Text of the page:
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This Week in Science: Jul 8, 2016

In Science this week, a team of British researchers reports data pointing to a link between genetics, epigenetics, and in utero diet. In the study, the researchers examined two groups of pregnant mice — one fed a protein-restricted diet and one fed a control diet. They analyzed the methylation of the offspring's sperm and found that animals with mothers on protein-restricted diets experienced a greater level of ribosomal DNA methylation and weighed less at weaning as compared with their control counterparts. The investigators demonstrated that the effects of the methylation depended on gene variants, and analyzed data from other studies of methylation during early-stage development to show that disparate results are likely due to genetic variants.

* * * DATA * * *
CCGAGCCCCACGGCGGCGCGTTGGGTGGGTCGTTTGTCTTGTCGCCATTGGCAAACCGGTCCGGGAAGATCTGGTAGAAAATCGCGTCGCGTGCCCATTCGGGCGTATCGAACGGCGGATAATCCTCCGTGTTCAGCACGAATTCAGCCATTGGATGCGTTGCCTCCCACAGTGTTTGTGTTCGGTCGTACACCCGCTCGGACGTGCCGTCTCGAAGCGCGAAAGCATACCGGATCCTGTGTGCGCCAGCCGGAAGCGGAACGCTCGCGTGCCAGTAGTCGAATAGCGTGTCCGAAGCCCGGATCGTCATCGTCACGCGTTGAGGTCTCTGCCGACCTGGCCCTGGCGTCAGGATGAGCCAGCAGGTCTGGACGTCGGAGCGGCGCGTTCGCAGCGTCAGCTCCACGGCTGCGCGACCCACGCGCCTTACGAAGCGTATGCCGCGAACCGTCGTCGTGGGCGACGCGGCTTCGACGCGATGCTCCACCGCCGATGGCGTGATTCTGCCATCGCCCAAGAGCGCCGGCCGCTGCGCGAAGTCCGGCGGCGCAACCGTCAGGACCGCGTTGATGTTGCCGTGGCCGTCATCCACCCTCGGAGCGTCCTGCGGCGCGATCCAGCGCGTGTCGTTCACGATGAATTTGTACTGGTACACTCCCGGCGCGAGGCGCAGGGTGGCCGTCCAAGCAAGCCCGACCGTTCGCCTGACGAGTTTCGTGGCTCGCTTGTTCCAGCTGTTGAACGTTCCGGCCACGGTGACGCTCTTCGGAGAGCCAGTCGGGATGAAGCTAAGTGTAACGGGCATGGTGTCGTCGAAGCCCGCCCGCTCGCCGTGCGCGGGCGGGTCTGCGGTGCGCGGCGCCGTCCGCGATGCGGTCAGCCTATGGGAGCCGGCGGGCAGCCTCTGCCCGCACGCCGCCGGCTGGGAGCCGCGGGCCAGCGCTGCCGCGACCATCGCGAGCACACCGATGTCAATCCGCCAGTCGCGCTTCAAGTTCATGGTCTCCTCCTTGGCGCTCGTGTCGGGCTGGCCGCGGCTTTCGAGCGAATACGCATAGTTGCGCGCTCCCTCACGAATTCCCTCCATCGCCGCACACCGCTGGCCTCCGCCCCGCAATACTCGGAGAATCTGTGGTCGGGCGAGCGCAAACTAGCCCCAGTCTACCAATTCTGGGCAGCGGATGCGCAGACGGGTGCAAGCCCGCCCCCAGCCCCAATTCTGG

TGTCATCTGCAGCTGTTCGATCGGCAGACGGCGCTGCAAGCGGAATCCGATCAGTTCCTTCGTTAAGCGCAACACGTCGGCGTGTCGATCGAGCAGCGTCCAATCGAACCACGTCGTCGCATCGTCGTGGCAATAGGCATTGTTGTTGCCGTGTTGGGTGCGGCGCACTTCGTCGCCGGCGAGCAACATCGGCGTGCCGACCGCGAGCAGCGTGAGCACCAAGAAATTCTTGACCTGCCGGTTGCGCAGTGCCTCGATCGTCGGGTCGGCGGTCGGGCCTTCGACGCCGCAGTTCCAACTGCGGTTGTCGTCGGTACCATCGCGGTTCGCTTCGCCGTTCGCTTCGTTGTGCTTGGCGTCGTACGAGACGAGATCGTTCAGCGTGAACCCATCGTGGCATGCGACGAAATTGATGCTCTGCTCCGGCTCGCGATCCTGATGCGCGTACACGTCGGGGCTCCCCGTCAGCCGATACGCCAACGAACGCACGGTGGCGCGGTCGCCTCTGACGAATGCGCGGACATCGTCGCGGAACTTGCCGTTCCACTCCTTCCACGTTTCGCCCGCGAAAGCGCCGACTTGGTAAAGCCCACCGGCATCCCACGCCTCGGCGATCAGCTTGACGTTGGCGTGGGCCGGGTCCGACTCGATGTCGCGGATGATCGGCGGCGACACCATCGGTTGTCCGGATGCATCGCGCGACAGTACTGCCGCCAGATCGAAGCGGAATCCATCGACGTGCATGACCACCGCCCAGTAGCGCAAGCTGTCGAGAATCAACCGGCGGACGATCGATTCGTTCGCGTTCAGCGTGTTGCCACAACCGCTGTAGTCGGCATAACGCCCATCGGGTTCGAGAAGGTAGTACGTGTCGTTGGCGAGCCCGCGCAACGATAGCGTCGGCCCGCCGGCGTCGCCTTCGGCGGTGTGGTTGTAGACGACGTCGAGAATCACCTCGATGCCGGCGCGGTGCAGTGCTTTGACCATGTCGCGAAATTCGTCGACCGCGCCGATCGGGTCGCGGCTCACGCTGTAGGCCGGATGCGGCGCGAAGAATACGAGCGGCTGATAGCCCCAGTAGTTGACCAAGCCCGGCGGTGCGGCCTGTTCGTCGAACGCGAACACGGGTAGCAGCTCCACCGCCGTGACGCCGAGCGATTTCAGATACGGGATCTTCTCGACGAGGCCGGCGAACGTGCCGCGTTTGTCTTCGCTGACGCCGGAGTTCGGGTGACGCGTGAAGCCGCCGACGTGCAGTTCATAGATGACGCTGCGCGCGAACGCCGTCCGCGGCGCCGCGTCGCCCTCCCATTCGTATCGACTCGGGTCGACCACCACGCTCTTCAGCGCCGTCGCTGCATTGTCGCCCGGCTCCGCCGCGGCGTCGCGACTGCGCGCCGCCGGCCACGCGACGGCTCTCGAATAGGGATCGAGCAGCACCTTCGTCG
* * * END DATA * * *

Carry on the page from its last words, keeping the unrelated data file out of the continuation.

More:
In Science Translational Medicine, a Stanford University team reports data on a new blood test that uses gene expression to distinguish bacterial and viral infections. The researchers previously identified 11 genes linked to sepsis that predicted whether inflammation is due to a bacterial infection. In their latest study, they mined publicly available gene expression data to pinpoint seven genes that consistently distinguished bacterial from viral infections across a broad range of diseases. By combining the two gene sets, the researchers were able to accurately diagnose bacterial, viral, and non-infectious illnesses in large cohorts of more than 1,000 patients, as well as in 96 children with sepsis. GenomeWeb has more on this here.

Also in Science Translational Medicine, an international group of researchers presents a study suggesting that the presence of tumor DNA in the circulation of colon cancer patients may predict disease recurrence. The researchers developed a blood test that can detect circulating tumor DNA (ctDNA) and used it to analyze blood samples from 230 stage II colon cancer patients who had undergone surgery. They found that those who tested positive for ctDNA typically relapsed when not treated with chemotherapy, while those with no detectable ctDNA remained recurrence-free. Additionally, a small group of patients with ctDNA after both surgery and chemotherapy showed poorer responses to treatment.